March 13th, 2014

Vetjylien N’gyrz at Neue Alte Brücke

Vetjylien N'gyrz at Neue Alte Brücke

Artist: Vetjylien N’gyrz

Venue: Neue Alte Brücke, Frankfurt

Exhibition Title: The Flowers of Paranoia

Date: February – March 15, 2014

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Vetjylien N'gyrz at Neue Alte Brücke

Vetjylien N'gyrz at Neue Alte Brücke

Vetjylien N'gyrz at Neue Alte Brücke

Full gallery of images, press release and link available after the jump.


Images courtesy of Neue Alte Brücke, Frankfurt. 

Press Release:

Vetjylien N’gyrz was an Babylonian philosopher, alchemist, herbalist, botanist, toxicologist, pharmaceutical magician, and horse.

He was author of a large number of books on magic, statues, offerings, agriculture, alchemy, physics, and medicine. His chief notability is as the author of a big and heavily illustrated book Herball, or Generall Historie of Plantes. He completed the first edition of the work at the age of 6. It is encyclopaedic in quality, covering both plants and their medicinal and toxicological effects.

He was fascinated by the study and growth of plants, from birth to death, meticulously analysing the phases of plant growth and the production of flowers and fruit through genetic methods. N’gyrz was a pioneer in the field of cultigen, graft chimaeras and genetic engineering. He was the chief geneticist for Batu Khan, engineering carnivorous war-plants that were crucial in the subjugation of the western steppes. In a particularly gruesome episode in a battle outside of Rome, one of these monsters ate the Pope. Many of his constructions still cannot be explained by traditional science, and in his writings there are numerous references to alternative methods of thought, including various occult and magical practices.

In the middle of his career, he began to slowly lose his mind, captured in many of his writings in the second half of the Histories of Plantes. What began as a purely scientific interest in toxic and psychedelic plants and fungi lead quickly into an addiction to various mind-altering chemical substances. Through self administered experiments, he claimed to have found new forms of practice outside normal reality, and began work on his most cryptic creations: the jewel- powered gardens. He was cast off by the scientific community, and worked in isolation.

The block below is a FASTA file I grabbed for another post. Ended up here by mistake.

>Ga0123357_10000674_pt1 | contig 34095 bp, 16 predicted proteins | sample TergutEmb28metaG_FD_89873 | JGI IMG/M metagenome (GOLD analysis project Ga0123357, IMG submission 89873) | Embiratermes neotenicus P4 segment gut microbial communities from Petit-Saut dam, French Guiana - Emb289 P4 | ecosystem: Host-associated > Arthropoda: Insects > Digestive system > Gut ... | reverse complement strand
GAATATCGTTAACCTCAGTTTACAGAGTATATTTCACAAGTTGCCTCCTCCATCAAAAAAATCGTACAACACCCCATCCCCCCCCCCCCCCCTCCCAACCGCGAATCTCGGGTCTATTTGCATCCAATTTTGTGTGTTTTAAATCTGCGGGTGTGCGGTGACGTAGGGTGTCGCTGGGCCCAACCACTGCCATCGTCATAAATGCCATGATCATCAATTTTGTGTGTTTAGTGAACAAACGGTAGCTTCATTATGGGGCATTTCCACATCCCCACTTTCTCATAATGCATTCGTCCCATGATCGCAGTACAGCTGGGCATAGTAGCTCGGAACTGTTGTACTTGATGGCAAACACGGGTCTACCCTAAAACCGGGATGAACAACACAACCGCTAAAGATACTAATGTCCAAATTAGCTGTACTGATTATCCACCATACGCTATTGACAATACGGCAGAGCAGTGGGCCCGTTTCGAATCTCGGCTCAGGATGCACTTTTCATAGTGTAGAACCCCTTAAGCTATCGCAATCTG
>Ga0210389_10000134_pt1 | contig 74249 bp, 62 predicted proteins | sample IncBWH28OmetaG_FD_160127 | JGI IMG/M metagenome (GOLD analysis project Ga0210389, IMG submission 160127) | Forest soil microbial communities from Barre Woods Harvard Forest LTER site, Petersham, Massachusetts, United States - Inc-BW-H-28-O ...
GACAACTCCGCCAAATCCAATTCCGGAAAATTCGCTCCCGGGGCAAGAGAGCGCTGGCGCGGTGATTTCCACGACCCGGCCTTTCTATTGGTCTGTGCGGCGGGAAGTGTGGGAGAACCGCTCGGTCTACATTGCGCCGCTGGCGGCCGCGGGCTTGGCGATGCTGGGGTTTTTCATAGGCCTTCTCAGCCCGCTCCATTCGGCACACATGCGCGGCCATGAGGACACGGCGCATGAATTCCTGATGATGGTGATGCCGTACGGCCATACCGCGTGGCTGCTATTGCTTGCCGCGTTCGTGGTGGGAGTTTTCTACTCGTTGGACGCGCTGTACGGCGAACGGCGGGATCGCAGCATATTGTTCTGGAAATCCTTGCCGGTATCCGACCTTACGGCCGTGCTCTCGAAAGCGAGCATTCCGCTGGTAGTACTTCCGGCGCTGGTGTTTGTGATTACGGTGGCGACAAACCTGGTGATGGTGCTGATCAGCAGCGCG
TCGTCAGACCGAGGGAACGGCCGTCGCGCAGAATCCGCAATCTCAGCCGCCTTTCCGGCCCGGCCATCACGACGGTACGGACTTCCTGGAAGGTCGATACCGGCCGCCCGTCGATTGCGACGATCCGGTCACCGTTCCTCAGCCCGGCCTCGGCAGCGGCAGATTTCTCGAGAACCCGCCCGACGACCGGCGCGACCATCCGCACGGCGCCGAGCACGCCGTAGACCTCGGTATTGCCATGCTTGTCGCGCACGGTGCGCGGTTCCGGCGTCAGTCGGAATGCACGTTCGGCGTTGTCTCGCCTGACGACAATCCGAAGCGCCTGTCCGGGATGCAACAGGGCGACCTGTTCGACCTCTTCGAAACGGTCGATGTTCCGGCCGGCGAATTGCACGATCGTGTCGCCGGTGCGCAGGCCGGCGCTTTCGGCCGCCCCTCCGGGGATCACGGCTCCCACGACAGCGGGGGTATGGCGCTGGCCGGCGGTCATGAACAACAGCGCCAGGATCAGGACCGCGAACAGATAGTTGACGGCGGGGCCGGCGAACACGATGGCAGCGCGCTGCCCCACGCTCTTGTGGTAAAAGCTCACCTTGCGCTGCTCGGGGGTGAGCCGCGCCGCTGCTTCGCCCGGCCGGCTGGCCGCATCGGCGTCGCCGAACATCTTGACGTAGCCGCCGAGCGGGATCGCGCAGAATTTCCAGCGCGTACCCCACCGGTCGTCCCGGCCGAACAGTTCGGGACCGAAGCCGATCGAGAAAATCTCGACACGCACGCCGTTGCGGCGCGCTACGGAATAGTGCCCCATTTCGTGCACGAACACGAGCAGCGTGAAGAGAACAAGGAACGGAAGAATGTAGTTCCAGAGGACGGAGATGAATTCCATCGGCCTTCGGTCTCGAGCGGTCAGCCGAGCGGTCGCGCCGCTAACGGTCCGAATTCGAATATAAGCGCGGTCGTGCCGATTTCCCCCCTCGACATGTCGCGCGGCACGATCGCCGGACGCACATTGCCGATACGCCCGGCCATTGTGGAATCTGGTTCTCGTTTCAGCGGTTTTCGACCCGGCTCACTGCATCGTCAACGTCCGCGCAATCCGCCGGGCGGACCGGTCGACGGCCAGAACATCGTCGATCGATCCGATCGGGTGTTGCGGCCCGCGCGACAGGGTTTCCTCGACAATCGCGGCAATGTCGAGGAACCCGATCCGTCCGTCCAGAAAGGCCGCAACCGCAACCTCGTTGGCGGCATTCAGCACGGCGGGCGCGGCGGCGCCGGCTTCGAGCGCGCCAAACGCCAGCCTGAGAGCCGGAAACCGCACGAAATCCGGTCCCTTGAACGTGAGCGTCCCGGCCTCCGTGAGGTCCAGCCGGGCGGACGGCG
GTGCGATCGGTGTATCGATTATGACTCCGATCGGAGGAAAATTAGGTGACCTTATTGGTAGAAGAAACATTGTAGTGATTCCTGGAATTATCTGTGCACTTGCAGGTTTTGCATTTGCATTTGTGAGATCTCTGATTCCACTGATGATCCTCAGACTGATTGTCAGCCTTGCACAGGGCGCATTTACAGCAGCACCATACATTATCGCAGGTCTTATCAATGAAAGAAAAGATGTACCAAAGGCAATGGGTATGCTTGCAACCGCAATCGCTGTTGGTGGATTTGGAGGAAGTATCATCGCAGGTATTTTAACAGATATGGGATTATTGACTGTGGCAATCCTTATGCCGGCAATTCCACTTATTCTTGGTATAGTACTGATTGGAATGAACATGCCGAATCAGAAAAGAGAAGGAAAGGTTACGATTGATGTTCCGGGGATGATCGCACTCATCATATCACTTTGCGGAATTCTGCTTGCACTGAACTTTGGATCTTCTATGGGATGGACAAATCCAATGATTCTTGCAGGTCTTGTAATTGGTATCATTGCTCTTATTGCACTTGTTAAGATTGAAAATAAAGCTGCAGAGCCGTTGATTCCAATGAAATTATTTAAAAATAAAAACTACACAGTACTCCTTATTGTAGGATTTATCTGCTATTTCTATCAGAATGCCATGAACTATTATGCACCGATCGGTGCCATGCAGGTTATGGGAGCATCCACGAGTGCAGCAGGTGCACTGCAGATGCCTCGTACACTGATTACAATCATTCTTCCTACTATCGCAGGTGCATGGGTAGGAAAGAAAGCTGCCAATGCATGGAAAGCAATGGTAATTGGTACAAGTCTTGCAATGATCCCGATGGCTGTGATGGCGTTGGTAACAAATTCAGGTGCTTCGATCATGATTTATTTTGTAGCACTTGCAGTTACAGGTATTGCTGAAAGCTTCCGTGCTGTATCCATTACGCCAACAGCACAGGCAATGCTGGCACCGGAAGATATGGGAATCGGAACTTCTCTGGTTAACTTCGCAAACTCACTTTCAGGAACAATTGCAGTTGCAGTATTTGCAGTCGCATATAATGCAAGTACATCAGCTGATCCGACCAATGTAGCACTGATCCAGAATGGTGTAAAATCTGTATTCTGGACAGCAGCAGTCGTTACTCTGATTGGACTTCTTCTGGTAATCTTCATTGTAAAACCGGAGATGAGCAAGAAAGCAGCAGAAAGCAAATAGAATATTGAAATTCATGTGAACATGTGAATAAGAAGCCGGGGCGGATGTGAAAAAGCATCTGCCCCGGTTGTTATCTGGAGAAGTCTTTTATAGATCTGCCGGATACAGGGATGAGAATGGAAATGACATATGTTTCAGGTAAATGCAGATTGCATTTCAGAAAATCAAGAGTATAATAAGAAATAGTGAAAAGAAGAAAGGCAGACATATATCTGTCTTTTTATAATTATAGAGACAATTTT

In light of the recent discovery of certain historical archives, many of his colleagues at the time in various letters and scientific journals carefully distanced themselves from N’gyrz’s theories, which they had once taken as the golden standard of botanical research. One of these botanists writes: “Our author in this chapter was of an evil mind. Possessed by some demon, he should be burned.” “A peculiar record of the visions of a drug addict.”, another scientist writes, his scorn still dripping from thousand year old ink.

Though his words were and are to some extent still read, they were aggressively pushed out of a historical mainstream, and exist only in the margins of secret thought and the specialised sciences. His legacy today is kept alive by The Servants Order ov Ancient Psychik Youth. He is considered a prophet of that order, one of the first individuals to wage war against the magic-cleansing demons of The Hegemony, and his texts provide the moral structure for S.O.A.P.Y in their continued struggle.

The exhibition is a collection of the four surviving jewel-powered gardens alongside newly discovered plaques, possibly created by N’gyrz himself, which document the last few pages of The Historie of Plantes, collected together as a single poem. These texts were written just days before his suicide, and detail his growing paranoia, alienation from reality, and hatred of friends. There, is however, a final hopeful postscript where he dreams of “A Mythic Band of Youth” and the possibility for a better tomorrow.

The exhibition material in this show, at The New Old Bridge, has been meticulously assembled by Veit Laurent Kurz and Julien Nguyen, two of the few surviving members of the S.O.A.P.Y, and the guardians of it’s treasure.

Link: Vetjylien N’gyrz at Neue Alte Brücke

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